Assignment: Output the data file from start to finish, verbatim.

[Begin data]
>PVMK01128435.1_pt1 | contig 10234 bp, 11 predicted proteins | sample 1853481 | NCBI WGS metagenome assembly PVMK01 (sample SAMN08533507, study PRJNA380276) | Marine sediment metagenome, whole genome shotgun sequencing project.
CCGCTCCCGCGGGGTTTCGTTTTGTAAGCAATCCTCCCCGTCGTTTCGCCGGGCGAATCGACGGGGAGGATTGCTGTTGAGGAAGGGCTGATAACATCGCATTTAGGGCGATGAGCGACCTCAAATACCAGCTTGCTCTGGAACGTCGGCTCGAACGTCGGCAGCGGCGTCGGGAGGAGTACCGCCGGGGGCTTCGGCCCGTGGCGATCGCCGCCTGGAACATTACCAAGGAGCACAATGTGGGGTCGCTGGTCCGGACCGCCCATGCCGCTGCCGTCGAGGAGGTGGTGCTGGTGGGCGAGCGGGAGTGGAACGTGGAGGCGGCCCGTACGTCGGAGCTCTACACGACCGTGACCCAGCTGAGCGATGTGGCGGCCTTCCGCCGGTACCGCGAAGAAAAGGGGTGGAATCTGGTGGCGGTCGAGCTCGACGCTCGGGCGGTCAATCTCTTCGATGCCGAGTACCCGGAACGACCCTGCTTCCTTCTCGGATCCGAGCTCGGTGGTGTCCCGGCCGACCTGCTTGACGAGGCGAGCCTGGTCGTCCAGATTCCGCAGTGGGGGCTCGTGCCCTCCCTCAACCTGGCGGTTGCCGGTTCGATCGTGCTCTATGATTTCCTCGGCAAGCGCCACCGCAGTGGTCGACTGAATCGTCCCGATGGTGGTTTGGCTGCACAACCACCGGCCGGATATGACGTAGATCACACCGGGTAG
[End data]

>PVMK01128435.1_pt1 | contig 10234 bp, 11 predicted proteins | sample 1853481 | NCBI WGS metagenome assembly PVMK01 (sample SAMN08533507, study PRJNA380276) | Marine sediment metagenome, whole genome shotgun sequencing project.
CCGCTCCCGCGGGGTTTCGTTTTGTAAGCAATCCTCCCCGTCGTTTCGCCGGGCGAATCGACGGGGAGGATTGCTGTTGAGGAAGGGCTGATAACATCGCATTTAGGGCGATGAGCGACCTCAAATACCAGCTTGCTCTGGAACGTCGGCTCGAACGTCGGCAGCGGCGTCGGGAGGAGTACCGCCGGGGGCTTCGGCCCGTGGCGATCGCCGCCTGGAACATTACCAAGGAGCACAATGTGGGGTCGCTGGTCCGGACCGCCCATGCCGCTGCCGTCGAGGAGGTGGTGCTGGTGGGCGAGCGGGAGTGGAACGTGGAGGCGGCCCGTACGTCGGAGCTCTACACGACCGTGACCCAGCTGAGCGATGTGGCGGCCTTCCGCCGGTACCGCGAAGAAAAGGGGTGGAATCTGGTGGCGGTCGAGCTCGACGCTCGGGCGGTCAATCTCTTCGATGCCGAGTACCCGGAACGACCCTGCTTCCTTCTCGGATCCGAGCTCGGTGGTGTCCCGGCCGACCTGCTTGACGAGGCGAGCCTGGTCGTCCAGATTCCGCAGTGGGGGCTCGTGCCCTCCCTCAACCTGGCGGTTGCCGGTTCGATCGTGCTCTATGATTTCCTCGGCAAGCGCCACCGCAGTGGTCGACTGAATCGTCCCGATGGTGGTTTGGCTGCACAACCACCGGCCGGATATGACGTAGATCACACCGGGTAG